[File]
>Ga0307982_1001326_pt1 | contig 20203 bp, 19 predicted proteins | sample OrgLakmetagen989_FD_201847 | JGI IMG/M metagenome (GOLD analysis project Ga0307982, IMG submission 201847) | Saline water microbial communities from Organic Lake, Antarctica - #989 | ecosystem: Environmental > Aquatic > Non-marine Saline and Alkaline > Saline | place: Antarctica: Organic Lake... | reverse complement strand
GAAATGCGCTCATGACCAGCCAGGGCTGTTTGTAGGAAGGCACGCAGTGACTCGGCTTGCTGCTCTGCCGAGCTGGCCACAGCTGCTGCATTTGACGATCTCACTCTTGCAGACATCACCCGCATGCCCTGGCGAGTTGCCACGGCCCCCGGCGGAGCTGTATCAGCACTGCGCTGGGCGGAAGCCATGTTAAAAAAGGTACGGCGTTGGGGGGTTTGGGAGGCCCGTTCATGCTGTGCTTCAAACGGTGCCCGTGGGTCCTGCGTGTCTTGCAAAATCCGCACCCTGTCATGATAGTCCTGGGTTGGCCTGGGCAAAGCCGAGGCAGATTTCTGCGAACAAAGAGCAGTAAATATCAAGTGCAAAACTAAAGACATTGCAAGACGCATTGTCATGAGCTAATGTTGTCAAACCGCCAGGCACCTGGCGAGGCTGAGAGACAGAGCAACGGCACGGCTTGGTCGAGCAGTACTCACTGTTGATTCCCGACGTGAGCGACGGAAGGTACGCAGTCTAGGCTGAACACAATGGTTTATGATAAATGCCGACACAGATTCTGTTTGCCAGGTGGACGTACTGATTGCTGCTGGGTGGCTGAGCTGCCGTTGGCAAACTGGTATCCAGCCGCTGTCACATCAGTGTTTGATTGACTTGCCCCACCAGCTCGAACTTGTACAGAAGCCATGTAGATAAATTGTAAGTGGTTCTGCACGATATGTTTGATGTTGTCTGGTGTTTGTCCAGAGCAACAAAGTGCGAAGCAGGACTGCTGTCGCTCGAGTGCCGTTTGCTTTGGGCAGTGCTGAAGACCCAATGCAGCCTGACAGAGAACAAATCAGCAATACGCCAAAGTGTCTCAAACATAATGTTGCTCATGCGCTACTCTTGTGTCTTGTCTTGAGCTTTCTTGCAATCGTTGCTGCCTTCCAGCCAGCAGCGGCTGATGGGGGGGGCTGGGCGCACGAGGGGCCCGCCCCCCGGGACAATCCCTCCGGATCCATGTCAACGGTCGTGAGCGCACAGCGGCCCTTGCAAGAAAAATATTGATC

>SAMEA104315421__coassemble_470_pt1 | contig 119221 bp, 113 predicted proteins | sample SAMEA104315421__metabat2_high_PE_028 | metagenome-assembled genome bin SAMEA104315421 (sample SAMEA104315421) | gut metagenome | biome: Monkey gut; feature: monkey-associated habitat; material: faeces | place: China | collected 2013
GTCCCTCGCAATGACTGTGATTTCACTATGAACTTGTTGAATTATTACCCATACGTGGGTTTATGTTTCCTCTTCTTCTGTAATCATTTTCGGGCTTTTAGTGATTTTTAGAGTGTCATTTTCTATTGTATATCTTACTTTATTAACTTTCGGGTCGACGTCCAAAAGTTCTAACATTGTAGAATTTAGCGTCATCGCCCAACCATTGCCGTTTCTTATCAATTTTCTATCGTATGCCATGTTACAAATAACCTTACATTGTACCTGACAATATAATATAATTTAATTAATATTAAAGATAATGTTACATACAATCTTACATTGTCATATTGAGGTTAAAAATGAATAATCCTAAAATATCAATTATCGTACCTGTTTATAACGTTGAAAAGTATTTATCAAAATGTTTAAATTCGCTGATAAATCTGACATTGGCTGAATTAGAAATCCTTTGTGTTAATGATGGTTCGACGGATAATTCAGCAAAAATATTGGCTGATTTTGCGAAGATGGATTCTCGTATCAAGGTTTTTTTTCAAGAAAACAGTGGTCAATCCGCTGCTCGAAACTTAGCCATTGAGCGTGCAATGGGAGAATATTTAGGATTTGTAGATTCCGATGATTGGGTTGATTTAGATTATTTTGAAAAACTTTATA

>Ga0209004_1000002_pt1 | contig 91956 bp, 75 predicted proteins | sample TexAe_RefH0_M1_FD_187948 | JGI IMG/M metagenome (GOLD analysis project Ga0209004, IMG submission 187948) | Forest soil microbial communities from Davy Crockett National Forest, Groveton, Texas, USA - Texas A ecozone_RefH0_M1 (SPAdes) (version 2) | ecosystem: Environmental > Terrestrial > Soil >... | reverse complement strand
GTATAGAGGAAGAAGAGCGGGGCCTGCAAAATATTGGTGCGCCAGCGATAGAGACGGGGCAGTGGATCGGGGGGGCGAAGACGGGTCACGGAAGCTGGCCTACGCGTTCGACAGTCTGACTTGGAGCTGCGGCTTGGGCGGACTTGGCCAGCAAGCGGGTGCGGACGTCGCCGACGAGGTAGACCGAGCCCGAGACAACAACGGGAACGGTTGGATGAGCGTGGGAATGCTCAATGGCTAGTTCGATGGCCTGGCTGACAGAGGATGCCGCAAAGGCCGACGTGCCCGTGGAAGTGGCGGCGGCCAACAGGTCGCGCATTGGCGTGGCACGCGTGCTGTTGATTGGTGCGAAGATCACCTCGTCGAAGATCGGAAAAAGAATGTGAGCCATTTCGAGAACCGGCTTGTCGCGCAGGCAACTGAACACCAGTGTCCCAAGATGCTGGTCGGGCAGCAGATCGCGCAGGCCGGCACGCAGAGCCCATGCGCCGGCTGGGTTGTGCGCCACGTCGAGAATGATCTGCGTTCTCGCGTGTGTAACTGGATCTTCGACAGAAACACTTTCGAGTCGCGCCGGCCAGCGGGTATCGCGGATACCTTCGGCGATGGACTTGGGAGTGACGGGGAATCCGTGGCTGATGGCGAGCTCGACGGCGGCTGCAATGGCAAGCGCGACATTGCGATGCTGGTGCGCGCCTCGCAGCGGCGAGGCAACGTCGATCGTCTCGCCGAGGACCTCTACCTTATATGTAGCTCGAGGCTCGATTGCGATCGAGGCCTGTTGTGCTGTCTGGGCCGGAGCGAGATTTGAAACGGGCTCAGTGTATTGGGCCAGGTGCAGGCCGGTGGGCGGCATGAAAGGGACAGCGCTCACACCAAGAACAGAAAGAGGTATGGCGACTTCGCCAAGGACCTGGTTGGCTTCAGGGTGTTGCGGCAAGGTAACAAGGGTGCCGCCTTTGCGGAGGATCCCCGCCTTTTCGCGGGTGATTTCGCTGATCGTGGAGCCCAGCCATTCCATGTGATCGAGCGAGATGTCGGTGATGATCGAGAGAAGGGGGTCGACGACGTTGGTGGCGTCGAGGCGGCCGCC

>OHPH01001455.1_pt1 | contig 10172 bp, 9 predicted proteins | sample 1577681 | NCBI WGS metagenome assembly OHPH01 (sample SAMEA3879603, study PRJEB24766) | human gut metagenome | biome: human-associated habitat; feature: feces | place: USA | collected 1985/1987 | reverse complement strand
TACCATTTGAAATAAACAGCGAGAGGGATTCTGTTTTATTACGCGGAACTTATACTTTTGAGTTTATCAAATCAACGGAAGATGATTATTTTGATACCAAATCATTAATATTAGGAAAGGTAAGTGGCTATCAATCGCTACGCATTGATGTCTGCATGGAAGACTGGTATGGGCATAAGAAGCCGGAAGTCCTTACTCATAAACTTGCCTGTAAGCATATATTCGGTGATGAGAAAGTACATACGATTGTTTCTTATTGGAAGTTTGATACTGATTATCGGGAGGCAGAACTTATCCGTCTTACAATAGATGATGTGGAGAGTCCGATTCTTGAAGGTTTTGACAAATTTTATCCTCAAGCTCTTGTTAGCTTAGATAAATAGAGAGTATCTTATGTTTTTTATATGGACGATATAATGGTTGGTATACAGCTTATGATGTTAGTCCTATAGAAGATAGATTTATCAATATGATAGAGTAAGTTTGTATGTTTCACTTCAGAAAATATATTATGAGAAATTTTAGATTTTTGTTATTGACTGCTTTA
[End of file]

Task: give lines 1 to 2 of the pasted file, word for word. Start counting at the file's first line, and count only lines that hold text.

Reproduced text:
>Ga0307982_1001326_pt1 | contig 20203 bp, 19 predicted proteins | sample OrgLakmetagen989_FD_201847 | JGI IMG/M metagenome (GOLD analysis project Ga0307982, IMG submission 201847) | Saline water microbial communities from Organic Lake, Antarctica - #989 | ecosystem: Environmental > Aquatic > Non-marine Saline and Alkaline > Saline | place: Antarctica: Organic Lake... | reverse complement strand
GAAATGCGCTCATGACCAGCCAGGGCTGTTTGTAGGAAGGCACGCAGTGACTCGGCTTGCTGCTCTGCCGAGCTGGCCACAGCTGCTGCATTTGACGATCTCACTCTTGCAGACATCACCCGCATGCCCTGGCGAGTTGCCACGGCCCCCGGCGGAGCTGTATCAGCACTGCGCTGGGCGGAAGCCATGTTAAAAAAGGTACGGCGTTGGGGGGTTTGGGAGGCCCGTTCATGCTGTGCTTCAAACGGTGCCCGTGGGTCCTGCGTGTCTTGCAAAATCCGCACCCTGTCATGATAGTCCTGGGTTGGCCTGGGCAAAGCCGAGGCAGATTTCTGCGAACAAAGAGCAGTAAATATCAAGTGCAAAACTAAAGACATTGCAAGACGCATTGTCATGAGCTAATGTTGTCAAACCGCCAGGCACCTGGCGAGGCTGAGAGACAGAGCAACGGCACGGCTTGGTCGAGCAGTACTCACTGTTGATTCCCGACGTGAGCGACGGAAGGTACGCAGTCTAGGCTGAACACAATGGTTTATGATAAATGCCGACACAGATTCTGTTTGCCAGGTGGACGTACTGATTGCTGCTGGGTGGCTGAGCTGCCGTTGGCAAACTGGTATCCAGCCGCTGTCACATCAGTGTTTGATTGACTTGCCCCACCAGCTCGAACTTGTACAGAAGCCATGTAGATAAATTGTAAGTGGTTCTGCACGATATGTTTGATGTTGTCTGGTGTTTGTCCAGAGCAACAAAGTGCGAAGCAGGACTGCTGTCGCTCGAGTGCCGTTTGCTTTGGGCAGTGCTGAAGACCCAATGCAGCCTGACAGAGAACAAATCAGCAATACGCCAAAGTGTCTCAAACATAATGTTGCTCATGCGCTACTCTTGTGTCTTGTCTTGAGCTTTCTTGCAATCGTTGCTGCCTTCCAGCCAGCAGCGGCTGATGGGGGGGGCTGGGCGCACGAGGGGCCCGCCCCCCGGGACAATCCCTCCGGATCCATGTCAACGGTCGTGAGCGCACAGCGGCCCTTGCAAGAAAAATATTGATC